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terrestrial radiation[tə′res·trē·əl ‚rād·ē′ā·shən]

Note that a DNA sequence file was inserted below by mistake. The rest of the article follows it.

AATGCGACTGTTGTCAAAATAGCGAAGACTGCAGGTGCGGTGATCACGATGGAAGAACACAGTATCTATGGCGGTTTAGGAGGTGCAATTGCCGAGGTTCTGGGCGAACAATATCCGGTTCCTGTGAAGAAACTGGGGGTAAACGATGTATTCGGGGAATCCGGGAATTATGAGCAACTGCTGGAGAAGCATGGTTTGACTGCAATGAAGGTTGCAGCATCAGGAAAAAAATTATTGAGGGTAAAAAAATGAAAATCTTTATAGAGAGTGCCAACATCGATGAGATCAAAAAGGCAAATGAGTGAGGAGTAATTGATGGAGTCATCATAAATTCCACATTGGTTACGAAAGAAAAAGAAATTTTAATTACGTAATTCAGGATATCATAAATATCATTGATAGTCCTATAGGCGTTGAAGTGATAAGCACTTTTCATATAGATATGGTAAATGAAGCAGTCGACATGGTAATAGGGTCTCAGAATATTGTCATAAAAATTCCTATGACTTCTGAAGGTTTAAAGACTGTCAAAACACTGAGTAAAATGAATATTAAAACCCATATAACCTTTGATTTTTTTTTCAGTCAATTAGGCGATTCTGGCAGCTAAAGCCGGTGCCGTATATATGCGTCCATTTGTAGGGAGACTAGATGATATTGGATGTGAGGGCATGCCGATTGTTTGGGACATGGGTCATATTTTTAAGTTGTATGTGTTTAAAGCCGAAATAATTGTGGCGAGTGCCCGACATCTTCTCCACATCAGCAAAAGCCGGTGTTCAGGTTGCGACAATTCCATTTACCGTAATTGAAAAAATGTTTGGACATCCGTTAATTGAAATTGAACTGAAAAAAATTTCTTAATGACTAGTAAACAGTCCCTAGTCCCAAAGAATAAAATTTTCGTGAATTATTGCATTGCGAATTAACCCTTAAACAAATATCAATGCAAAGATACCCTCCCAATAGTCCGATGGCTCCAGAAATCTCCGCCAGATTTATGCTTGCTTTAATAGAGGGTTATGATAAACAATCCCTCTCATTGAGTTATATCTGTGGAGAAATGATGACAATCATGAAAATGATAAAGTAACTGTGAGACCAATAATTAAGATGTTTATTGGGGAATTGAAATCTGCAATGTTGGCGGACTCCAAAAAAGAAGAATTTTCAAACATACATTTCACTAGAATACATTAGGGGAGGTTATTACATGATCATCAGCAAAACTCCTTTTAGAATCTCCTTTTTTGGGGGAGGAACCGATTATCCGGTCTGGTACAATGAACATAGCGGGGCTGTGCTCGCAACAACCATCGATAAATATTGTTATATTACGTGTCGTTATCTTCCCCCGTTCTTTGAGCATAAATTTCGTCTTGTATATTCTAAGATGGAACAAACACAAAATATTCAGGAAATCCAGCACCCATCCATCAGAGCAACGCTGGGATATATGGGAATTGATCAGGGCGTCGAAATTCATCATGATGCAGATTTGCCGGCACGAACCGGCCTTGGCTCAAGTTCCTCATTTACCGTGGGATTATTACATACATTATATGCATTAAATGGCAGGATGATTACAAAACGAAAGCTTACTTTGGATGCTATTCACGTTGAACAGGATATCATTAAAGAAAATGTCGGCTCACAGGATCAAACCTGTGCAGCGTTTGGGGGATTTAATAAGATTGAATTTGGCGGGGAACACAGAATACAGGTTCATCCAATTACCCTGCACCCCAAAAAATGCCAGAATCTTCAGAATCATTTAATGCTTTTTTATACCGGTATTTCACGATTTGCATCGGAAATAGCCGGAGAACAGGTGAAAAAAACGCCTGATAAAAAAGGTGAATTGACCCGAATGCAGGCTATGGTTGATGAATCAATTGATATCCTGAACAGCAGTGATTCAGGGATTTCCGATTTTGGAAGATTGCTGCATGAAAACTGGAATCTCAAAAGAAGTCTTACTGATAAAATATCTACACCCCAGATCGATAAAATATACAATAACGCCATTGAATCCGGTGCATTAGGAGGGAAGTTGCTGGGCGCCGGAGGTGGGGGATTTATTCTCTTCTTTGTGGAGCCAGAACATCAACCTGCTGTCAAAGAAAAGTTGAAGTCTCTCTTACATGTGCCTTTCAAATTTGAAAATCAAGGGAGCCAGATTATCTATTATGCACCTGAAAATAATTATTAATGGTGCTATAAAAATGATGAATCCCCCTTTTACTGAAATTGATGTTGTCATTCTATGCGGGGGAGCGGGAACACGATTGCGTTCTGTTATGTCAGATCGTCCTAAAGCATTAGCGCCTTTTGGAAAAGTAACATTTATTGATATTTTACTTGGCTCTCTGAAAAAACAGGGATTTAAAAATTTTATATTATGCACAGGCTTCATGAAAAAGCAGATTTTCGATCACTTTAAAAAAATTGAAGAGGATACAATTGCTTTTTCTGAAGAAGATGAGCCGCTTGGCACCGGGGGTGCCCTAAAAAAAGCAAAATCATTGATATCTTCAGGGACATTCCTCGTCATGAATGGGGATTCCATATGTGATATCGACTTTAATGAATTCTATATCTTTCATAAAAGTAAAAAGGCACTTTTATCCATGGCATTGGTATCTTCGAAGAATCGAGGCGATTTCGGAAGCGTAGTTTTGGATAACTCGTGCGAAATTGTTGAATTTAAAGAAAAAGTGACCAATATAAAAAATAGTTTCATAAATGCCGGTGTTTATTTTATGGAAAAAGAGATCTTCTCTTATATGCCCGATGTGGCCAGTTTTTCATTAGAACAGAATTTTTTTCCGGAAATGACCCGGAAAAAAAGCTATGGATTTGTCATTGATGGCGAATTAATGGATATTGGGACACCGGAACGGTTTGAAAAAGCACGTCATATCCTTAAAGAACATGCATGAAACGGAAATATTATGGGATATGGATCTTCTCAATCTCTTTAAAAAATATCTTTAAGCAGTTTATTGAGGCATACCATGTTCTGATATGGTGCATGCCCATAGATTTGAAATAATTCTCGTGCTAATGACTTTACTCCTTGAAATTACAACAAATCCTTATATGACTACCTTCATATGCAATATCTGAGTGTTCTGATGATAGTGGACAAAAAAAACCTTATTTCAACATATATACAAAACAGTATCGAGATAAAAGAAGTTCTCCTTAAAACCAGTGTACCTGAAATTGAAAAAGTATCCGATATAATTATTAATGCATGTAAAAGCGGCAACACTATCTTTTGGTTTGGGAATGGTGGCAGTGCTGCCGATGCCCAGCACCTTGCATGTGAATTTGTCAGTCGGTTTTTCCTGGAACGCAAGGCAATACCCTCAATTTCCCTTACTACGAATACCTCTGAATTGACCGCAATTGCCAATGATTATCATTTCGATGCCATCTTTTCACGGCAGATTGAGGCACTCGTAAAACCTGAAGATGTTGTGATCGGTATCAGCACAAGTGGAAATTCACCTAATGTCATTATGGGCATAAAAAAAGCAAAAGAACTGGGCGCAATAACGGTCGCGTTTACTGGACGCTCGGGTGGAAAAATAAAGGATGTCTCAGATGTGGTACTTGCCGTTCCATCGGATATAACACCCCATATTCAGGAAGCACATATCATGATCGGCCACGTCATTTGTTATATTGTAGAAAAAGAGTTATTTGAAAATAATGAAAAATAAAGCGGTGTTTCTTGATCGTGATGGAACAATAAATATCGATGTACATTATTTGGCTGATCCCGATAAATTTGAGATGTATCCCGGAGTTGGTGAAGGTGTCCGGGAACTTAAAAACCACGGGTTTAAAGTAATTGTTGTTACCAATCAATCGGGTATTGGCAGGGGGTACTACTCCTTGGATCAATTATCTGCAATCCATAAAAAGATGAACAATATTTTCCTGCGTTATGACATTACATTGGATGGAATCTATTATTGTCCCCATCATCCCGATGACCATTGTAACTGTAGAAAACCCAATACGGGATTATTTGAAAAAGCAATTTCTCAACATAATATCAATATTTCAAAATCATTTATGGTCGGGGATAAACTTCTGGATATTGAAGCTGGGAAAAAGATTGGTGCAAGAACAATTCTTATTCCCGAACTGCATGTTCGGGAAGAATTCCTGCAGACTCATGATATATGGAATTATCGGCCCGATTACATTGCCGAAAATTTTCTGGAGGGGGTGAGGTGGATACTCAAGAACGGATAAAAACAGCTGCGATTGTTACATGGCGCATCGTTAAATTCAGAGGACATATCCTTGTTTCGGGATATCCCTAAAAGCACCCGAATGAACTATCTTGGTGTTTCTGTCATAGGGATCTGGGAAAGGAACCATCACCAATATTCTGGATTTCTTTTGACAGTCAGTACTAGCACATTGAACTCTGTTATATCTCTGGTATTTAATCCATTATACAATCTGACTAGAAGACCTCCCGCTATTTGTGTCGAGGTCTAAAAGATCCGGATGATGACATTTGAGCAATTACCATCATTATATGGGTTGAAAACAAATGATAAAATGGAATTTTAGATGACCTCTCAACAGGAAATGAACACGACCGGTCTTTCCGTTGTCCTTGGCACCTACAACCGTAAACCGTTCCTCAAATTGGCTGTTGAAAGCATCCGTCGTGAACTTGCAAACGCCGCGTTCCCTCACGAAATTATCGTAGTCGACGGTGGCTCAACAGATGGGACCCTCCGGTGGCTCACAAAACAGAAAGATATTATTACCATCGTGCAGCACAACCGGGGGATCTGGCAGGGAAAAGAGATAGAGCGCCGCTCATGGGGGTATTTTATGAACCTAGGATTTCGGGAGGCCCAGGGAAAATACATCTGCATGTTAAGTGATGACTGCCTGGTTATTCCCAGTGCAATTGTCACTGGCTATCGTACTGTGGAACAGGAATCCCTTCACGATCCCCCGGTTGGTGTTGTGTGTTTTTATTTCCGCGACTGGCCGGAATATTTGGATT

the thermal radiation of the earth’s surface. Since the surface of the earth has a comparatively low temperature, it radiates electromagnetic waves with wavelengths of 3–80 microns, which fall into the infrared portion of the spectrum, which is invisible to the eye. The surface of the earth cools down because of its intrinsic radiation. The flow of intrinsic radiation of the surface of the earth is directed upward and is absorbed almost entirely by the atmosphere, thus heating it. The atmosphere, in turn, sends counter-radiation toward the surface of the earth (atmospheric counter-radiation) at approximately the same wavelengths, which partially compensates for the loss of heat by the surface of the earth as a result of its intrinsic radiation. The difference between the radiation of the surface of the earth and the counter-radiation is called the effective radiation. On clear nights the counter-radiation decreases and the effective radiation increases; therefore, the surface of the earth is cooled abruptly and the lower layers of the air are cooled by it. In the process fog or dew may occur, and in the spring and fall, there may be frosts. On cloudy nights, on the other hand, the counter-radiation increases because of the radiation of the clouds, and the effective radiation and cooling of the surface of the earth are reduced. During the day the surface of the earth also receives solar radiation in addition to the counter-radiation. Together they exceed terrestrial radiation for most of the day (during the warm part of the year in moderate latitudes), and the surface of the earth heats up. Terrestrial radiation is one of the most important factors determining the thermal conditions of the surface of the earth and of the atmosphere.